“I will tell you that both alloy 3 and 4 had 15 samples to start with in the test. What do you think happened?” asked Patty.

Very quickly, Fred Wilkins raised his hand. Patty nodded to him.

“I’ll bet that two of the samples from alloy 4 did not fail,” Fred suggested.

“Correct!” Patty responded enthusiastically.

“I want you all to take a few minutes to discuss this situation with those seated around you. I then want you to vote anonymously whether the two samples that did not fail make alloy 4 the same, better or worse than alloy 3,” Patty instructed.

After five minutes of noisy discourse, the students voted on a website, the results of which Patty could show on her laptop and project to the class. Twelve students thought the alloys were still the same. 24 thought alloy 4 was better, and 6 thought alloy 4 was worse.

“Any comments on the results?” Patty asked.

There were no takers.

“Let’s assume that the two samples that failed were tested for a much longer time and they finally failed at some very high number of cycles, say 2,000. Let’s look at what the Weibull plot would look like,” Patty said.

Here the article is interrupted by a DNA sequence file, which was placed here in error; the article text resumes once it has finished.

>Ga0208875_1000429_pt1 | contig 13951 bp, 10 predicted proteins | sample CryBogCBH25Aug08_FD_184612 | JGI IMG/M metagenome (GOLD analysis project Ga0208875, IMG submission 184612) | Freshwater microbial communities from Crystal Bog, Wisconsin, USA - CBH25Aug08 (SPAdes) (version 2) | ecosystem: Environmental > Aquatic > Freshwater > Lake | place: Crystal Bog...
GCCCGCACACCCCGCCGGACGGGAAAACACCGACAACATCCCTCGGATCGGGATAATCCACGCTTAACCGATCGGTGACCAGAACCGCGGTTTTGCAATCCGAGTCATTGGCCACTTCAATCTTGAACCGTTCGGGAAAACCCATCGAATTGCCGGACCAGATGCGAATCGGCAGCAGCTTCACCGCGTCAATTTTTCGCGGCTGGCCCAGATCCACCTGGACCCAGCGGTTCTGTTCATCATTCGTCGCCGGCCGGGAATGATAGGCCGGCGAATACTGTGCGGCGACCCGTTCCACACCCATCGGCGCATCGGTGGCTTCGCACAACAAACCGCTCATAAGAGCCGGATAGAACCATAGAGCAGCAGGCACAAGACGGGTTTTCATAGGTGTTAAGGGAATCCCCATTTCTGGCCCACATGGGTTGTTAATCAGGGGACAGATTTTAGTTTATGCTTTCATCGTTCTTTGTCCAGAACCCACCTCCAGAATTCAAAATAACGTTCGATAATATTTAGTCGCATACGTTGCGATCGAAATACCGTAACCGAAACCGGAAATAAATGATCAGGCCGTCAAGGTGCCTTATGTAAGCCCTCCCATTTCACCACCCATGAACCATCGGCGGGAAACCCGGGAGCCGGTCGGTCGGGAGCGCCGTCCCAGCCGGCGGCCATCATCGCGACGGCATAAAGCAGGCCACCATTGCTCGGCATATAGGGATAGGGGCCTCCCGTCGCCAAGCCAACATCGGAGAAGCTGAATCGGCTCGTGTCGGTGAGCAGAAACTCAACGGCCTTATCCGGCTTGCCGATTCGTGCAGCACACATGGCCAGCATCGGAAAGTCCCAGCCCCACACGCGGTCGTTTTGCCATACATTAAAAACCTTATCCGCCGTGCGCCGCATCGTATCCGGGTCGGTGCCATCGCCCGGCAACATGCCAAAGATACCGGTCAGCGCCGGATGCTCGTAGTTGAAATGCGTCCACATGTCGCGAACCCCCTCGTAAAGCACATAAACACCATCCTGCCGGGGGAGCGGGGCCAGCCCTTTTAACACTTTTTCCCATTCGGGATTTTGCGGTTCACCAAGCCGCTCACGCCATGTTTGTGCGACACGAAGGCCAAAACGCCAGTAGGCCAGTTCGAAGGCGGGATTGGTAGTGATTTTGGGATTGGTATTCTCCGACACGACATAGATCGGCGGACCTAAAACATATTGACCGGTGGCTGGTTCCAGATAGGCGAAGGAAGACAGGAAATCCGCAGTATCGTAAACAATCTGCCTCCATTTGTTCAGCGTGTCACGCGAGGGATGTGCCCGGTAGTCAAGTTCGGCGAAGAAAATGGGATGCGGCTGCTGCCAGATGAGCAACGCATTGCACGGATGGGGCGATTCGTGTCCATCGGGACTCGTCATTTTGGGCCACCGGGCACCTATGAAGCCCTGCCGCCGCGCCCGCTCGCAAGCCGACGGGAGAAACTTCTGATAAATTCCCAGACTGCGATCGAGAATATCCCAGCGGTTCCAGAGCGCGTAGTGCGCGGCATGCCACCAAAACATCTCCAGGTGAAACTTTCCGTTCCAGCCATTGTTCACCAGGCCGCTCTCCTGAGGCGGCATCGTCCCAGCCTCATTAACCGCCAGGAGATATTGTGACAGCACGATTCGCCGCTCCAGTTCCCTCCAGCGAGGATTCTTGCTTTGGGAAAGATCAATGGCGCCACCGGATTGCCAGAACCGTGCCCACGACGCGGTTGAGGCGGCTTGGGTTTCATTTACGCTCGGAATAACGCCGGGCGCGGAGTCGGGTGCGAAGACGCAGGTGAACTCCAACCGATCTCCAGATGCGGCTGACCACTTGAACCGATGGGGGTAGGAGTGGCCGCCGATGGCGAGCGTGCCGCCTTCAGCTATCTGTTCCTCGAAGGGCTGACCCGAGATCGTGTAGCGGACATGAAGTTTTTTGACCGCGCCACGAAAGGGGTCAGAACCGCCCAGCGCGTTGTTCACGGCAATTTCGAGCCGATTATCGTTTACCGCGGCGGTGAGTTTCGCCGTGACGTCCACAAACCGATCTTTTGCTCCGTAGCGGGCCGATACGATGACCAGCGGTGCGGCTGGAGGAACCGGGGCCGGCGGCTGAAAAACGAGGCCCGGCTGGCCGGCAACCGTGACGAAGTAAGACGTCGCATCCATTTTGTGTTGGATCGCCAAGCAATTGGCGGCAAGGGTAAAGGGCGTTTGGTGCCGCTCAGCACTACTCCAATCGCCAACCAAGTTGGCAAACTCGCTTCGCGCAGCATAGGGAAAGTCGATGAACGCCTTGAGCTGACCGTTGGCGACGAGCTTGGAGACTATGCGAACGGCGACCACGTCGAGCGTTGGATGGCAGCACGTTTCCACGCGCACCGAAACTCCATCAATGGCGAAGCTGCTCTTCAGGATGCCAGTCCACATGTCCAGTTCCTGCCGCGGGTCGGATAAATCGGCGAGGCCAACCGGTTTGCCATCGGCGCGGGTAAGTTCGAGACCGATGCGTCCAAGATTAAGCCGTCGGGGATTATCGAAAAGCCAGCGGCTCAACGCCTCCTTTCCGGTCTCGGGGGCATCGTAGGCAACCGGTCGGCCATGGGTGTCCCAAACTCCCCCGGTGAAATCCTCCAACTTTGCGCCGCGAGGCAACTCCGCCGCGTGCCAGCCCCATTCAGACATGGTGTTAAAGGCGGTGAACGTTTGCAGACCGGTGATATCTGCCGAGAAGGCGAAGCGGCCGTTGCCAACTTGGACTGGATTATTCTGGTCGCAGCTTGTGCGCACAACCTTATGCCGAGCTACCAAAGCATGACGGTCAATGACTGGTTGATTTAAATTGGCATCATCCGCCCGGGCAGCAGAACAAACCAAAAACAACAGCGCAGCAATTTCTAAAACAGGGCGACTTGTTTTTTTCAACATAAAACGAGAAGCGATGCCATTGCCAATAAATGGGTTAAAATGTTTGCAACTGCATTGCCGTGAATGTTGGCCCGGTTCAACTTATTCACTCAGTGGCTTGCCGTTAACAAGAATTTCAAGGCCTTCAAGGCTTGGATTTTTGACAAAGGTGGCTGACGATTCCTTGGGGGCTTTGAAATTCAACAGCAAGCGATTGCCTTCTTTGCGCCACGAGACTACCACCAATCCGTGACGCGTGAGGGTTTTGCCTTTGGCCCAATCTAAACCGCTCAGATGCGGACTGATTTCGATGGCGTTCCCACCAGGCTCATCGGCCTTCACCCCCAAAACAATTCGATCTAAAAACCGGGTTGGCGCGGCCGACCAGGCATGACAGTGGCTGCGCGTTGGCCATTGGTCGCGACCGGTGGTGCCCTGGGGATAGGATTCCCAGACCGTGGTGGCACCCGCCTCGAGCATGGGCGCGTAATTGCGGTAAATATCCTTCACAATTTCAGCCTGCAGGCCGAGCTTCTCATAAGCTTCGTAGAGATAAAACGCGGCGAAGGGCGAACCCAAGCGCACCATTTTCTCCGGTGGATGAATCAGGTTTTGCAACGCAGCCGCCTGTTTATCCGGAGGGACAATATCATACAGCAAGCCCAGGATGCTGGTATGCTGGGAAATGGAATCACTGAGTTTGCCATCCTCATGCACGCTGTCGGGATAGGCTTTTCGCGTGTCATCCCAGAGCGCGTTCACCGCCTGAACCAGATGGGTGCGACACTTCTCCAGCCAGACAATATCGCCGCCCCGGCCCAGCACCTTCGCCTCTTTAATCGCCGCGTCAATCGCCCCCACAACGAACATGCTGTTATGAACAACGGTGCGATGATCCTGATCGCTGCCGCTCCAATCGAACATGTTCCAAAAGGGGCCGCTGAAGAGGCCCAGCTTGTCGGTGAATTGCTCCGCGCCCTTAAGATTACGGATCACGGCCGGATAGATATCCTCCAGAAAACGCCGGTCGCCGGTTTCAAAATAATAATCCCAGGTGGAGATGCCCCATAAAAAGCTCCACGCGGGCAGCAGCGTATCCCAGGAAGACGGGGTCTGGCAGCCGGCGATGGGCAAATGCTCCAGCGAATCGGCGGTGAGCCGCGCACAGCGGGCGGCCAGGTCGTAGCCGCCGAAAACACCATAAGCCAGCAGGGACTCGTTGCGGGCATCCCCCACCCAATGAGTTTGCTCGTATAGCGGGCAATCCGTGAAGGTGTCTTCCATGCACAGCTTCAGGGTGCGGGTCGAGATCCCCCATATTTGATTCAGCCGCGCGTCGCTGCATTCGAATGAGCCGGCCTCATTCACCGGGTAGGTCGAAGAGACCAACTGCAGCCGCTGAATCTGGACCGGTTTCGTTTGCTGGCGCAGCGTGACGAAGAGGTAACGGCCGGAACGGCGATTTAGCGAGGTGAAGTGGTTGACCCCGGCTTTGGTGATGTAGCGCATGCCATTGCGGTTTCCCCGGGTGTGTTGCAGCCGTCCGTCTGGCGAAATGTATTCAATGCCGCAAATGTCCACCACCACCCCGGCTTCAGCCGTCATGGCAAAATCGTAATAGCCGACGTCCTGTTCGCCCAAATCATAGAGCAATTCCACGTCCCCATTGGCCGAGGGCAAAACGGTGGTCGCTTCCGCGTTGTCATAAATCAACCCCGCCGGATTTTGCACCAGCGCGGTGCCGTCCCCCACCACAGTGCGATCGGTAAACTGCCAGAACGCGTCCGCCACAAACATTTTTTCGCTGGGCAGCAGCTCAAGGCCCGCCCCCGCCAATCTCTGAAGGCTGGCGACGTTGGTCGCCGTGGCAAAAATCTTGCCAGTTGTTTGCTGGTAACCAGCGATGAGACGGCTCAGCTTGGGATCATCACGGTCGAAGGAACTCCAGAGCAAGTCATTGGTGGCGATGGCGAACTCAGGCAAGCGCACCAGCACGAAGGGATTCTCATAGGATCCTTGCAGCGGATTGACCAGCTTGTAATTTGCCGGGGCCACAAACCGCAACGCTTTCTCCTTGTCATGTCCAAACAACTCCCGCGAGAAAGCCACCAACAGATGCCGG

She then showed Figure 4.

“Can anyone explain it?” Patty asked.

After a short time, Young Koh raided his hand.

“Dr. Coleman, the added cycles increased the scale significantly, but ruined the slope, suggesting much more scatter in the data. As you suggested earlier, reliability testing is about hoping to have the ability to predict lifetime. With the large decrease in the slope, prediction becomes much more difficult, So, sample 4 is likely worse than sample 3, even though it has a large scale.” Young expounded.

“Precisely,” Patty answered.

“It is interesting to note that many engineers in the electronics industry today just ignore the samples that don’t fail,” Patty went on.

The class looked at her with shocked faces.

“Well, that’s all until next time,” Patty said.

“Two of the female students, Jessica Han and Mary Connor, stayed after the class to talk to Patty.

“Professor, there is a rumor that you will be teaching “Manufacutring Processes” next term, is it true?” Mary asked. Then went on, “We really hope so. You are best teacher here.”

Patty was so touched she started getting a little misty eyed, “Thank you for your kind comment, but I doubt that that will be the case,” she said as her voice quavered.

Will the Dean fire Patty or will she be teaching Manufacturing Processes the next term. Stay tuned to see.


Dr. Ron